Karachi is one of the world’s most violent cities. In 2013, the police documented 2,715 murders, putting it ahead of Latin American hotspots like Rio de Janeiro and Juarez. 191 police officers and Rangers were killed on duty. More people were killed in 2013 in Karachi than there were civilian casualties in all of Afghanistan.
It is, not coincidentally, also one of the world’s largest and fastest growing cities. From a town of half a million prior to the partition of British India, it has grown to an estimated 20 million, placing it among the world’s great megacities. As much as half of that expansion has occurred in the past 15 years, spurred by two cataclysms: the renewed war in the Afghanistan-Pakistan borderlands and the great floods of the Indus River basin in 2010 and 2011, which together afflicted nearly 30 million people. At this rate, Karachi may surpass Tokyo by 2030 to become the world’s largest urban concentration. In addition to population’s high birthrate, every year, hundreds of thousands of rural migrants arrive, many fleeing feudal bondage in the villages of Sindh or warfare and stark poverty in the mountainous tribal areas. They pack into the city’s slums, known as katchi abadis, joining the desperate scrabble there for space and survival—half of Karachi’s population lives in illegal and unplanned housing. The city is growing in every possible direction; in seaside shanty towns like Machar (Mosquito) Colony, residents dump garbage and landfill into the harbor, expanding their slum year-by-year into the Arabian sea.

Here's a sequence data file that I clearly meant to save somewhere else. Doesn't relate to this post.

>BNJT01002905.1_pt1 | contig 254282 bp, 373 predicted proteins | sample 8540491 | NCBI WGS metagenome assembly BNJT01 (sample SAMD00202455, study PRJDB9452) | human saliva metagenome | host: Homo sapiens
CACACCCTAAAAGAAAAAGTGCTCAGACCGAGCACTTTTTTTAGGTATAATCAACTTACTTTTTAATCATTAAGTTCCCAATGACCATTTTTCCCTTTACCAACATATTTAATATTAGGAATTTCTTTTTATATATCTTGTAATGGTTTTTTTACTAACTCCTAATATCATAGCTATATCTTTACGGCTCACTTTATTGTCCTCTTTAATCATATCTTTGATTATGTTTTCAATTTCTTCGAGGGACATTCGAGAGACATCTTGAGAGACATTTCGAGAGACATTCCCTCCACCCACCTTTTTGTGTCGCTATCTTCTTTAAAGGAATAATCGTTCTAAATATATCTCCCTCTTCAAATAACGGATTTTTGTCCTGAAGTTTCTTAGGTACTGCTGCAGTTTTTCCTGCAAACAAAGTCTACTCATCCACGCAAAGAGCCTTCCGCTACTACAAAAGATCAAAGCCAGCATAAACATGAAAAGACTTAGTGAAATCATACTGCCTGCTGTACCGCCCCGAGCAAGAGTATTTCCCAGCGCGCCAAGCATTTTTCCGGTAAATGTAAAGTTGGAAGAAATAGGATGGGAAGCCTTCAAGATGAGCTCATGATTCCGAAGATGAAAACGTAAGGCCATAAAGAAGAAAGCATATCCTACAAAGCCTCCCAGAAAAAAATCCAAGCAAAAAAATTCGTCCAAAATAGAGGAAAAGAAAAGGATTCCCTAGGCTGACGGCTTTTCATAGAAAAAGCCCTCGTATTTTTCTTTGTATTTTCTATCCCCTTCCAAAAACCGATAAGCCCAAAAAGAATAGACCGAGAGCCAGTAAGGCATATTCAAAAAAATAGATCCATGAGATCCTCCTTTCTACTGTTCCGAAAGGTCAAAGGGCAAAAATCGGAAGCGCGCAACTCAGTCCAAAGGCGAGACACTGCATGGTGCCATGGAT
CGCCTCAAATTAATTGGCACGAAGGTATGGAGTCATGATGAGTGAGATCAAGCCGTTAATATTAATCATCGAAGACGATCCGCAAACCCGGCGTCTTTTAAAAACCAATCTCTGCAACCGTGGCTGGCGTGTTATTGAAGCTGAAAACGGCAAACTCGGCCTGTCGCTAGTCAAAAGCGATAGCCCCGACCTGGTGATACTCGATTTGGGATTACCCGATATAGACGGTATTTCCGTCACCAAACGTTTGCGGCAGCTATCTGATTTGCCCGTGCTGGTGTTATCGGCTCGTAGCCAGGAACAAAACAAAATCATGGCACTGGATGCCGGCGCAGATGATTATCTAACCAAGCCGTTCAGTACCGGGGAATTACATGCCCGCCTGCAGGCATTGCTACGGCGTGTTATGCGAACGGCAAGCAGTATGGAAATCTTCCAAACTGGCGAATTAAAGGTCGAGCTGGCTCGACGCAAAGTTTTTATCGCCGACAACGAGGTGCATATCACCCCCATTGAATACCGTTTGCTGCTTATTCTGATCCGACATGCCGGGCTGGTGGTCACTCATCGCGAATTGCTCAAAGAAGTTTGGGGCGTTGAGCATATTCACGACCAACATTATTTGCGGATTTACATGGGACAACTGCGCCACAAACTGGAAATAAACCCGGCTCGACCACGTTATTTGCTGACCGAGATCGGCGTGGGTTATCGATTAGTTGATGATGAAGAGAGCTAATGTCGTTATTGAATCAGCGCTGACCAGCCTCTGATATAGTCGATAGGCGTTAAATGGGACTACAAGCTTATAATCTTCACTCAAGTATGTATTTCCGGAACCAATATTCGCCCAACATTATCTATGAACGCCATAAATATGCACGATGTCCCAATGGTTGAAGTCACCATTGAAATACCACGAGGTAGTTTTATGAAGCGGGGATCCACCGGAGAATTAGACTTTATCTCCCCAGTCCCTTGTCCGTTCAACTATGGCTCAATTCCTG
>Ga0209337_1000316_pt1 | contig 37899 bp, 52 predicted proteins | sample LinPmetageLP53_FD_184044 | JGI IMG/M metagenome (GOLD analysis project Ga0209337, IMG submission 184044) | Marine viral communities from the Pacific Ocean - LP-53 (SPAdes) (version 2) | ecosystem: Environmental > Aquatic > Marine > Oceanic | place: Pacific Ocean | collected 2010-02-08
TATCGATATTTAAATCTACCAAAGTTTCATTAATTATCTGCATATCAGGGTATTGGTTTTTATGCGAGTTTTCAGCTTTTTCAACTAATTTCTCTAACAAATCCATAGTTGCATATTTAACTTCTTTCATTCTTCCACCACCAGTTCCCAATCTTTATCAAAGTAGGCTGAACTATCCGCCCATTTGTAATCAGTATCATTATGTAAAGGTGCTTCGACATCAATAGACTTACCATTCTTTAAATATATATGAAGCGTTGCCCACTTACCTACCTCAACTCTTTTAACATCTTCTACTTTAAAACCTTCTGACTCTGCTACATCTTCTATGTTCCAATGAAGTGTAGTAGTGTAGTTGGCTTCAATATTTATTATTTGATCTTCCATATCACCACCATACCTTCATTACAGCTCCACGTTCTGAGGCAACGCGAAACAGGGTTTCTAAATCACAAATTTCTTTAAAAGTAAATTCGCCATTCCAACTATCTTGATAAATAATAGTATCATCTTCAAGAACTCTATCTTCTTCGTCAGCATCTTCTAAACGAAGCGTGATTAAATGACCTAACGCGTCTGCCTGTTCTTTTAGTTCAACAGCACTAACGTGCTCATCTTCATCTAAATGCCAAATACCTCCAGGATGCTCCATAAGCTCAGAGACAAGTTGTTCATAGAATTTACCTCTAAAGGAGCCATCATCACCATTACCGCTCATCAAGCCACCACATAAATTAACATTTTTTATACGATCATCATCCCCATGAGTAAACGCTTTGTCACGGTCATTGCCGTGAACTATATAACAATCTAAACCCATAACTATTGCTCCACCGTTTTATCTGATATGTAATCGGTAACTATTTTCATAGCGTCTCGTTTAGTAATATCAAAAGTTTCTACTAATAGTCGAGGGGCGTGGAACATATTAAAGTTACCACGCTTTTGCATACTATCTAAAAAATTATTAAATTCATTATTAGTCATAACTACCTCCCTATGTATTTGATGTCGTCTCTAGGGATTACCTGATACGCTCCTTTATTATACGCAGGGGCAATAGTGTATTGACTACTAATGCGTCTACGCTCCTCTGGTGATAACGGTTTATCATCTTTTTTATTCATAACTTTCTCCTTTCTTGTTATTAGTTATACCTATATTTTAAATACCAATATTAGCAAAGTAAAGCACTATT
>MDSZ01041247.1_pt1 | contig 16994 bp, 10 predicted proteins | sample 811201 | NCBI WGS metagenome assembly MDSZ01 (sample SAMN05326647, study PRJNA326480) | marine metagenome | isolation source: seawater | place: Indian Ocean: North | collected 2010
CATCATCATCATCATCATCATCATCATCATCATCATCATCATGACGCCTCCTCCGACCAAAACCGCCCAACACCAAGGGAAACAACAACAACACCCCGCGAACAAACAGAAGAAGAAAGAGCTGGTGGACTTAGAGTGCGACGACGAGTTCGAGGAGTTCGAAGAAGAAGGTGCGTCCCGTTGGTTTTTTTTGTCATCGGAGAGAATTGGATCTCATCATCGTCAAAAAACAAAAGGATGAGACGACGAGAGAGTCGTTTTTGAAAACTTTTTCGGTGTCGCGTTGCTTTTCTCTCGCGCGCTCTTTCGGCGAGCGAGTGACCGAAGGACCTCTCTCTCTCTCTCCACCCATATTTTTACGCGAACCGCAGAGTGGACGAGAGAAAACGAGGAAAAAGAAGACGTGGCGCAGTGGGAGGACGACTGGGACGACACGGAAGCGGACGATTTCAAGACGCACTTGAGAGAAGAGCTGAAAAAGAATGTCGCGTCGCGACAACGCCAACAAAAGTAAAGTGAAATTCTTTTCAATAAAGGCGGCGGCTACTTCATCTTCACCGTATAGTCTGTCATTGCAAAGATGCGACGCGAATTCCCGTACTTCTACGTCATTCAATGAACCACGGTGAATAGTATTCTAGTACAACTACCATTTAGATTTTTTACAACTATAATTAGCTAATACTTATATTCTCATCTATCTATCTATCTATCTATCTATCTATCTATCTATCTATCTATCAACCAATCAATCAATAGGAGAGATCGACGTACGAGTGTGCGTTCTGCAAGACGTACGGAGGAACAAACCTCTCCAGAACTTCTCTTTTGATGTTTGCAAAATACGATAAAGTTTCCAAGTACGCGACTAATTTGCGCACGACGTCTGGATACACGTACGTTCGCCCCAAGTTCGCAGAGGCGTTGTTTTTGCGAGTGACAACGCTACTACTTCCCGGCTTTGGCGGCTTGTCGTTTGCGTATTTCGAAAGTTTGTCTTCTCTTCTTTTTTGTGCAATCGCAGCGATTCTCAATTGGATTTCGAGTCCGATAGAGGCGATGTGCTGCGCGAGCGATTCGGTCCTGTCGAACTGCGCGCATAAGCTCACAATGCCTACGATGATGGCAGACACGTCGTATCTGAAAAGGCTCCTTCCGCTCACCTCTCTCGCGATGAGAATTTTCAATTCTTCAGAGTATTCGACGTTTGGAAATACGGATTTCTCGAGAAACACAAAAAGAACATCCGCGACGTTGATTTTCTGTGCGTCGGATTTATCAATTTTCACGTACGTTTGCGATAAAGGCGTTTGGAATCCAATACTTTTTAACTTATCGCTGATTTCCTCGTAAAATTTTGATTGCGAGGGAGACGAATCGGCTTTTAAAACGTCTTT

The latter half of the 20th-century saw the rise of the megacity, defined as metropolitan areas with more than 10 million inhabitants. Today, the world’s urbanization is shifting to the global south at a rapid pace. By 2025, the UN predicts that the world will be home to 37 megacities, with all but eight located in the developing world. In countries where the state is unable or unwilling to provide adequate infrastructure and services, the growth of the megacities has been accompanied by intractable problems of housing shortfalls, traffic gridlocks, environmental crises, and violent criminal networks.
Of course, urban disorder and crime are an old story—there is plenty in Karachi that is reminiscent of 19th-Century New York City, where street gangs and the Tammany Hall machine controlled city politics. But the intersection today with global currents of migration, trafficking, and terrorism have given the chaos of developing megacities a new level of complexity and geopolitical importance. Moreover, in their growing disfunction and hyper-violence, they suggest not a backwardness that will be inevitably overcome in the great march of development, but rather that enduring pockets of disorder and drastic inequality are inextricably bound up in contemporary global capitalism.